Waterstone Human Capital Client Stories: Physicians Insurance
At Waterstone Human Capital, our focus on helping organizations build high performance cultures means that we have the opportunity to work with some truly exciting organizations across a variety of industries. The one thing that connects them all: a transition or event that is causing them to refocus on their culture and their people.
Physicians Insurance A Mutual Company is one such client.
Founded in 1981, Physicians Insurance A Mutual Company serves more than 8,500 members nationwide. Serving physician groups and hospitals, they provide comprehensive medical liability insurance solutions as well as provider excess, health plan reinsurance, and employer medical stop loss insurance. The company has grown to be the largest insurer of physicians and rural critical-access hospitals in the Pacific Northwest.
We recently sat down with Christina Galicia, Senior Vice President and COO, to learn more about the organization’s experience working with the Waterstone team on a project to revisit and redefine their vision and values.
Waterstone Human Capital (WHC): Talk a bit about the project you worked on with Waterstone.
Christina Galicia (CG): As a company, we had seen a lot of change over a short period of time – a new CEO, national expansion, the pandemic, transitioning to a hybrid work-model, and hiring of a number of new employees. It was time to make sure our vision for the company aligned with our new “normal”. We decided to revisit our purpose statement and set of values to ensure they were up to date and truly reflected our company culture.
Initially we thought we could tackle this ourselves but soon recognized that this was more involved than a group of people putting words on the wall. We felt a more formal process, one that engaged all of our employees, would ensure we got it right. We looked for outside help, found Waterstone and successfully redefined our purpose and set of values to be: to protect, defend and support our members with expertise, commitment and a people-first approach.
WHC: Why did you choose to work with a firm like Waterstone for this project?
CG: It was clear Waterstone were experts in their field. They had best practices no one else seemed to have, the toolkit was really compelling, and their team had the energy and chemistry that seemed to be a good fit with our company. We were exploring the culture of our company, so we wanted a partner that was a good cultural fit.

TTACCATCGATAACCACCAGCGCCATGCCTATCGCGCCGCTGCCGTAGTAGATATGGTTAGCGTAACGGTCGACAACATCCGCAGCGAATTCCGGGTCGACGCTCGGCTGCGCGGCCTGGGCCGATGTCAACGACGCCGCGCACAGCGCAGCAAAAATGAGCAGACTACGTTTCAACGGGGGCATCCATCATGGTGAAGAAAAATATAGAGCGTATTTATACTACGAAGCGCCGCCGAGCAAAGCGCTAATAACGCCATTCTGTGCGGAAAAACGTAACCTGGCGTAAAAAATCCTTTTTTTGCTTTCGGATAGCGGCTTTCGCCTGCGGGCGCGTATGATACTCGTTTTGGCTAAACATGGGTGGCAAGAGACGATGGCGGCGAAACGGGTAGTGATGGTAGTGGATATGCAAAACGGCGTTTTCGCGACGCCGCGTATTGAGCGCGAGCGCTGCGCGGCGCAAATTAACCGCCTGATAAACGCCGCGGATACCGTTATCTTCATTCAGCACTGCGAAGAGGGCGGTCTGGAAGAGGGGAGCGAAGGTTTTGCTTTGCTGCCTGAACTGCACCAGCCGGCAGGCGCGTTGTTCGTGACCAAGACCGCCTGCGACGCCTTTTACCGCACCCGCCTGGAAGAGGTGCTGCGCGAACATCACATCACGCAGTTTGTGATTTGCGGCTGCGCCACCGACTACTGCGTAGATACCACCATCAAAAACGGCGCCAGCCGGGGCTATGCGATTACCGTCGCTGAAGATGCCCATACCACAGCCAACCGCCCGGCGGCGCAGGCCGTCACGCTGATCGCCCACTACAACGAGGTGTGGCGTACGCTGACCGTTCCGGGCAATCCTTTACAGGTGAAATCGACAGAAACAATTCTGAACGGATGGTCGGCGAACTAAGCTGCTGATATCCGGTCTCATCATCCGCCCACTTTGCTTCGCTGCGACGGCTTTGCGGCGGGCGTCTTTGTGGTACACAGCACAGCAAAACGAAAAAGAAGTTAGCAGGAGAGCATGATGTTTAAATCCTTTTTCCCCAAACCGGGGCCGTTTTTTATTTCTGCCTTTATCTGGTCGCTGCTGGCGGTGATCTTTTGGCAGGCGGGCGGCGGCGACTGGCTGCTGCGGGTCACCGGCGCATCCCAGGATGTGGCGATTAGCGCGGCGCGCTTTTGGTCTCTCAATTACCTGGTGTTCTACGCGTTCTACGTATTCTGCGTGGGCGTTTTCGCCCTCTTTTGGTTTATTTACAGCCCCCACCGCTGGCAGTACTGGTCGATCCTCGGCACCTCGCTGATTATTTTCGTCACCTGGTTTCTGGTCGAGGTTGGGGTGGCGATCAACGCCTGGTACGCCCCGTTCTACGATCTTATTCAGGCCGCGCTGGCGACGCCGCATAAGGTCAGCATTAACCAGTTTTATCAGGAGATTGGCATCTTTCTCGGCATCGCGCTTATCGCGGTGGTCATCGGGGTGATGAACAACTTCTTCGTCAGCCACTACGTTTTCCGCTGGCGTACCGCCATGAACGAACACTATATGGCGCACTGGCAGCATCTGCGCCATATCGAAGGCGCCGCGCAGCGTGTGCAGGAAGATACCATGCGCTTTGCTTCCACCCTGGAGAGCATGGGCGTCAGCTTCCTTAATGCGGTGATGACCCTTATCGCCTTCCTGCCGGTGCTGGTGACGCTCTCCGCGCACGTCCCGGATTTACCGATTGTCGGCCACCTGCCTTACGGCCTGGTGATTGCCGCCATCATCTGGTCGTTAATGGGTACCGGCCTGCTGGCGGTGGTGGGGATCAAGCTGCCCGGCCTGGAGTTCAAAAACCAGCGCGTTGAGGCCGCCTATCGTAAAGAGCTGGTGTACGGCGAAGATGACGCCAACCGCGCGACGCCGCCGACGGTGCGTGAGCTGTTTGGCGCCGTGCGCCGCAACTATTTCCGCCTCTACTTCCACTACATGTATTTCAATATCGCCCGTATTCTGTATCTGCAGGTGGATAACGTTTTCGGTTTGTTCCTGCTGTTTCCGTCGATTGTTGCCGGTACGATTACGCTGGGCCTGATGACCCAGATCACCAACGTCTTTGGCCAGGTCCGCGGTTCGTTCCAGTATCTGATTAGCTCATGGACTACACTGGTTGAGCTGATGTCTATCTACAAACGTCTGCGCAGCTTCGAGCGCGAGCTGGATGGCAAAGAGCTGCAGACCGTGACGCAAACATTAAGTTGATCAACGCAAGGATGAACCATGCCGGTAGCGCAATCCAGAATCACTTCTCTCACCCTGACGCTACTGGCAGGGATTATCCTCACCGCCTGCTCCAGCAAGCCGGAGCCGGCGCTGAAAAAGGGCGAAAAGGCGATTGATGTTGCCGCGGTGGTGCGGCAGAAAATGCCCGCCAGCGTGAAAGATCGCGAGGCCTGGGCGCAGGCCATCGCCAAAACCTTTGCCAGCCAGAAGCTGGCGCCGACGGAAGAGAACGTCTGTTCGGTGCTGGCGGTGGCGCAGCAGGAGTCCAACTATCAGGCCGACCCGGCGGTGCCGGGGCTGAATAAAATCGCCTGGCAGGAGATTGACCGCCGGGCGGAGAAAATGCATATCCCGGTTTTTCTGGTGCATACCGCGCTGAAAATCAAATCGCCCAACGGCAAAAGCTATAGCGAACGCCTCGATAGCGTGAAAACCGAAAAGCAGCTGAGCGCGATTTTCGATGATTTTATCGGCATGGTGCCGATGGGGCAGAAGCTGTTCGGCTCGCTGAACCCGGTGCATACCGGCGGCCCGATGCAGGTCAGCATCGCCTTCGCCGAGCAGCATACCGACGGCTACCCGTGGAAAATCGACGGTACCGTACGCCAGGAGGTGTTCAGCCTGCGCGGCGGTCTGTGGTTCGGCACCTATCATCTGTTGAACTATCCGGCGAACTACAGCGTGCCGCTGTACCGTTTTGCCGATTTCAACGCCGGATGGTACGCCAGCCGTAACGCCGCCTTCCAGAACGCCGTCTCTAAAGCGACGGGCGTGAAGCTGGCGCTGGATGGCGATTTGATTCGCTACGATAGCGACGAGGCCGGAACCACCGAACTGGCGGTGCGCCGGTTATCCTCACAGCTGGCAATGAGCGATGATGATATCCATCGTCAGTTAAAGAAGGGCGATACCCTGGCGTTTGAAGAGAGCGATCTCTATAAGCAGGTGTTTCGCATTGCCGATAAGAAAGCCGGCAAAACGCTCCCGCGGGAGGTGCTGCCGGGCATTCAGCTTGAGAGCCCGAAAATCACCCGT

WHC: What was your experience like working with the Waterstone team on this?
CG: Waterstone raised the bar for us. There was seamless integration with the whole team. The project management approach, framework, structure were all successful components. But what made a huge difference was their flexibility and adaptability. It wasn’t a once size fits all approach. The team at Waterstone were great listeners and the process used engaging tools that made sense for us.
WHC: What surprised you most about your experience working with the Waterstone team?
CG: Words mean different things to different people. While we thought we were all generally saying the same thing, Waterstone effectively led us through a process that brought everyone’s ideas together into words that were authentic to us as a company. And they were able to navigate this process while engaging everyone in the company.
Culture, purpose, and values are extremely important for any organization. However, it can be hard to tie them to actual business outcomes. Waterstone helped us navigate this aspect seamlessly and got us across the finish line, not just from a corporate culture standpoint, but by tying in practical business metric benefits as well.
WHC: Have you learned anything about your organization through this process?
CG: As a smaller, niche company, we have a pretty close team here at Physicians Insurance. However, I was still impressed by the team’s enthusiasm and passion for this initiative. I learned how important the culture of our company is to everyone, not just our leadership. Waterstone had the ability to draw the quieter voices out and get great input from the whole organization. When we had the opportunity to bring the whole team together, the dialogue that transpired strengthened and reinforced our connection as a team. The outcome was a success, but the process to get there was also a success. While the project has officially ended, we continue to see positive forward momentum in living our purpose and values.
WHC: What advice do you have for other organizations looking to undertake a similar project?
CG: Definitely bring all of the employees along for the journey. Everyone has a voice and if you want the buy-in at the end, you need to ask what they think. Having an external person who can ask some tough questions, but also make sure the loud voices are navigated and the softer voices are also heard, that’s a big win as part of the process.
In the end, if you really want people to embrace this framework, how can you not ask them to be part of building it?
No matter where a company is in their culture journey, the team at Waterstone can help – from assessing, measuring and transitioning culture, to ensuring organizations have the right leaders in place to take their culture and performance to the next level. Schedule a meeting with our team today and find out how we can help.